The word bhavana normally appears in conjunction with another word forming a compound phrase such as Citta-bhavana (the development or cultivation of the heart/mind) or Metta-bhavana (the development/cultivation of lovingkindness).
The two main types of meditation practiced in exoteric Buddhism are shamatha (calming) and vipashyana (insight) meditation, while in esoteric Buddhism various forms of visualization are used along with the methods practiced in exoteric Buddhism.
- To explain the cultural context of the historical Buddha's employment of the term, Glenn Wallis emphasizes bhavana's sense of cultivation.
He writes that a farmer performs bhavana when he or she prepares soil and plants a seed. Wallis infers the Buddha's intention with this term by emphasizing the terrain and focus on farming in northern India at the time in the following passage.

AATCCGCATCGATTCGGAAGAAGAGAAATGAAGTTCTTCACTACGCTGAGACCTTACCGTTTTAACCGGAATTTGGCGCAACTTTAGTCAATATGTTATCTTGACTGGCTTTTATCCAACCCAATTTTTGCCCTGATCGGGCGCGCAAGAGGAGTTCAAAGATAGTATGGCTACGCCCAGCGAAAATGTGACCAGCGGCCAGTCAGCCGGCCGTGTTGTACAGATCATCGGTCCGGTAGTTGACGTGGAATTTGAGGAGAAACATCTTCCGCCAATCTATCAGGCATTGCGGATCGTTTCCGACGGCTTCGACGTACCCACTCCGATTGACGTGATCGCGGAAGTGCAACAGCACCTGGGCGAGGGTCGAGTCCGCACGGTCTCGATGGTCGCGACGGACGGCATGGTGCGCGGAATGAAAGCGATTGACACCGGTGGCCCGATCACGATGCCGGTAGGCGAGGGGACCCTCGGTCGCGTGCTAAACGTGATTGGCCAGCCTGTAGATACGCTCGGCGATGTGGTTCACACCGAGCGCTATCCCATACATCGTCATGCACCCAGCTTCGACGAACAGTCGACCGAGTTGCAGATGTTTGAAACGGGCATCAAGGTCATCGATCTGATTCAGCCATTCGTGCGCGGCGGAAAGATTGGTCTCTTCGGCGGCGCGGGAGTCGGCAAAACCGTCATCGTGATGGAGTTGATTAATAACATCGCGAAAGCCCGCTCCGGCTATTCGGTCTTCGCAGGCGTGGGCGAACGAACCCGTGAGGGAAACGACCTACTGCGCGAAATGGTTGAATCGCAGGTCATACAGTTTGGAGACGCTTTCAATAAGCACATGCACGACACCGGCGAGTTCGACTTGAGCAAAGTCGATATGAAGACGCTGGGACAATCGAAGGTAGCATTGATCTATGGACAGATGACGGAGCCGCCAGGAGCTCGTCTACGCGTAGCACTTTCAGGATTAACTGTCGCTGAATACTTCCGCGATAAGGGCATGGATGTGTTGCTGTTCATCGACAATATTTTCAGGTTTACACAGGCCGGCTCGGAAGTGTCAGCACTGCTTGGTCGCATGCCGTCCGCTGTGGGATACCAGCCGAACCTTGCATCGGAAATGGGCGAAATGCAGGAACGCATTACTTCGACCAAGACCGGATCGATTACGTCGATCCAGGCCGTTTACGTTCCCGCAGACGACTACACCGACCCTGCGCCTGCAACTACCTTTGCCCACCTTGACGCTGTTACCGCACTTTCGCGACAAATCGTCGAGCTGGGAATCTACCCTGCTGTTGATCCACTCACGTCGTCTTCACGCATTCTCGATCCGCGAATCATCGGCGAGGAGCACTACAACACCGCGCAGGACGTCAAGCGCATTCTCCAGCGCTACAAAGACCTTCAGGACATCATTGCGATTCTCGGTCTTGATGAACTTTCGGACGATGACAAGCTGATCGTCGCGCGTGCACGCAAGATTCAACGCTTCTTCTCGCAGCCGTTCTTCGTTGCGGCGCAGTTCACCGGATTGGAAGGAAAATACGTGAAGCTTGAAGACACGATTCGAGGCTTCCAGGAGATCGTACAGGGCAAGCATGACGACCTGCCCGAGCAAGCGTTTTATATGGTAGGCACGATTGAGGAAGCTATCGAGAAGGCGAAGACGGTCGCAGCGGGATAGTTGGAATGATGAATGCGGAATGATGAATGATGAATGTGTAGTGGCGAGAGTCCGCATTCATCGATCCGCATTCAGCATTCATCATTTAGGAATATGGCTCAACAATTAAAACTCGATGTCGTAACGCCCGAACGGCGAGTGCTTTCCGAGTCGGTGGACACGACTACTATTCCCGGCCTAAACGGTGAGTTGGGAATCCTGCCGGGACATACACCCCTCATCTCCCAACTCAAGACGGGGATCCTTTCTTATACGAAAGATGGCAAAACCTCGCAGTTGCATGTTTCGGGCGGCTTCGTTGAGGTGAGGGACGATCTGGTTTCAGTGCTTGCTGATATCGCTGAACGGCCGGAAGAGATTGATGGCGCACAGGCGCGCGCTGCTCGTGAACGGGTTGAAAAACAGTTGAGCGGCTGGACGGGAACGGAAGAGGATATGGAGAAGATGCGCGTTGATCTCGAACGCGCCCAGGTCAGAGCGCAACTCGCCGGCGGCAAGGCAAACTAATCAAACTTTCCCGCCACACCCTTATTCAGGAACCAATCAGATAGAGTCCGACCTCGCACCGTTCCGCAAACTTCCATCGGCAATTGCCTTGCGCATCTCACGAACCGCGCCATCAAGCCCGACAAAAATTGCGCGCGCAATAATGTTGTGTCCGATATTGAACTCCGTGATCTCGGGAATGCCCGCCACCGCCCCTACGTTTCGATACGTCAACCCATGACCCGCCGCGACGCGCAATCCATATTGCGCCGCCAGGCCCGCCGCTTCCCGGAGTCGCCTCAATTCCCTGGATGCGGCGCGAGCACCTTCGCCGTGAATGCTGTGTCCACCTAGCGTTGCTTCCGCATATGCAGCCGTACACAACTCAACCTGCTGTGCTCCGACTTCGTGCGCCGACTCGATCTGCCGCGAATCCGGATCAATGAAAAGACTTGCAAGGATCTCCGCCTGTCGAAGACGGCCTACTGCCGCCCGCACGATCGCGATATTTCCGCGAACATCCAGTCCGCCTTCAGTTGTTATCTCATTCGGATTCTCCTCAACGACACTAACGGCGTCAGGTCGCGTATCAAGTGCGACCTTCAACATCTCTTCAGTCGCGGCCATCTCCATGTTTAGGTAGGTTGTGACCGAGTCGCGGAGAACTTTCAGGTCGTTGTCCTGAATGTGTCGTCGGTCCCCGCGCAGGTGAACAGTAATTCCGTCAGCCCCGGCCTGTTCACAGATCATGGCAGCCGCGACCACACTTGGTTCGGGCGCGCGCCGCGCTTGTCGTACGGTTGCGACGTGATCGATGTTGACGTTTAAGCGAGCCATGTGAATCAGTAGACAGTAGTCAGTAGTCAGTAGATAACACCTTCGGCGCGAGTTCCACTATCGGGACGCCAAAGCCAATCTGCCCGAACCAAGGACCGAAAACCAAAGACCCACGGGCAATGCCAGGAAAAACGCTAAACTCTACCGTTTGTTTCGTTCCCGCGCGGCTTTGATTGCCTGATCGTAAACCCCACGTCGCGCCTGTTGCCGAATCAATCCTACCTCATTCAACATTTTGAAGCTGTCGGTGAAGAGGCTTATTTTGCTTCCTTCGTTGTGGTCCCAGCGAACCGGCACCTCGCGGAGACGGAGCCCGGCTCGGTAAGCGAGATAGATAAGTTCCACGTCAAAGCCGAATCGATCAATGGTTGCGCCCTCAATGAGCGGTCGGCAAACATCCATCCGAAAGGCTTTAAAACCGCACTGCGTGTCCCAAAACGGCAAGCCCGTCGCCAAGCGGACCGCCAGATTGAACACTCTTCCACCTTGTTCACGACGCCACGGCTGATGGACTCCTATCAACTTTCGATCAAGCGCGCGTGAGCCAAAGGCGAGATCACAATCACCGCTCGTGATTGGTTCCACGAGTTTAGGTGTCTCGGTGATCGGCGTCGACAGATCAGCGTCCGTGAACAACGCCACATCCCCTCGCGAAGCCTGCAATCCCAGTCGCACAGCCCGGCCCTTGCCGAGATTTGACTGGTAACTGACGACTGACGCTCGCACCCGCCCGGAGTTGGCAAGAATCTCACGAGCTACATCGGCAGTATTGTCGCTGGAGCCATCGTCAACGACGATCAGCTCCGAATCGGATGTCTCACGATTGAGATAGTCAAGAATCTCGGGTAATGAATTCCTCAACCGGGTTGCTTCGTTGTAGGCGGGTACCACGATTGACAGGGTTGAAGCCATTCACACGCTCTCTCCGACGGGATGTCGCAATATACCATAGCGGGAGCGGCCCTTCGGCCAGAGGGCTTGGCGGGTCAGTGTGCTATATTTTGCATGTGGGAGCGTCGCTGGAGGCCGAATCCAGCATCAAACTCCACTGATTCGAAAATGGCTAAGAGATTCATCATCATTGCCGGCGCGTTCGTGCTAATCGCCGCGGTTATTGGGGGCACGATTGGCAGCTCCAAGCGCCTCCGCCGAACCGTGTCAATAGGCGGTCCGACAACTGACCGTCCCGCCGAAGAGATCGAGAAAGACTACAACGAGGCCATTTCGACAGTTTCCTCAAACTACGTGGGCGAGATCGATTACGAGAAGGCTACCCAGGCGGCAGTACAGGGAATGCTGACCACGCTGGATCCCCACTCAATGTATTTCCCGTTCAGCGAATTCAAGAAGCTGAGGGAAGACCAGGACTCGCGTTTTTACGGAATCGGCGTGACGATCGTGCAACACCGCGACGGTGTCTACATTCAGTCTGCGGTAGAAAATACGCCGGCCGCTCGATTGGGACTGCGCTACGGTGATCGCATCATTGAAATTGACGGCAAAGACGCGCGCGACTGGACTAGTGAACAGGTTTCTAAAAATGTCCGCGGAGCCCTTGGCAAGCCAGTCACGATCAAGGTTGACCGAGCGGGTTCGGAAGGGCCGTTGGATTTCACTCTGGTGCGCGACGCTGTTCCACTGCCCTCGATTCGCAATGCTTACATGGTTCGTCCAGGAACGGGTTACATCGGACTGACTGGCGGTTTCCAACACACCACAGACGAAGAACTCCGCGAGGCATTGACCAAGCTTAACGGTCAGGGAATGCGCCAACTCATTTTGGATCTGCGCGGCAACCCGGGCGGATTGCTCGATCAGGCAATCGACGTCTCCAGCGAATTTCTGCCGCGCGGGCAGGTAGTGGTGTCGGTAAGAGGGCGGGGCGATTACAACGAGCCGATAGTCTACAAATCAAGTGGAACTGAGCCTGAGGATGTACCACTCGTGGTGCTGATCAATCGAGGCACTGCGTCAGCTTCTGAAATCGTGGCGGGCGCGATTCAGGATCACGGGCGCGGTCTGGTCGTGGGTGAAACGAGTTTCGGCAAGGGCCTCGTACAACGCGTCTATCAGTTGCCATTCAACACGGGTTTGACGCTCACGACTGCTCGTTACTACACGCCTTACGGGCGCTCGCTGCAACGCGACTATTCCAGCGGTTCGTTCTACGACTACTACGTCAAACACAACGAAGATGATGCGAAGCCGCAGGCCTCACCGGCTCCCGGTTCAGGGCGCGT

"I imagine that when Gotama, the Buddha, chose this word to talk about meditatione had in mind the ubiquitous farms and fields of his native India. Unlike our words 'meditation' or 'contemplation,' Gotama’s term is musty, rich, and verdant.
The commonness of his chosen term suggests naturalness, everydayness, ordinariness.
The term also suggests hope: no matter how fallow it has become, or damaged it may be, a field can always be cultivated — endlessly enhanced, enriched, developed — to produce a favorable and nourishing harvest."
- Citta-bhāvanā, translated as "development of mind" or "development of consciousness."
- kāya-bhāvanā, translated as "development of body."
- mettā-bhāvanā, translated as the "cultivation" or "development of Loving-kindness."
- paññā-bhāvanā, translated as "development of Wisdom" or "development of understanding."
- Samādhi-bhāvanā, translated as "development of tranquil-Wisdom."
- Samatha-bhāvanā, meaning the development of tranquility.
- vipassanā-bhāvanā, meaning the development of insight.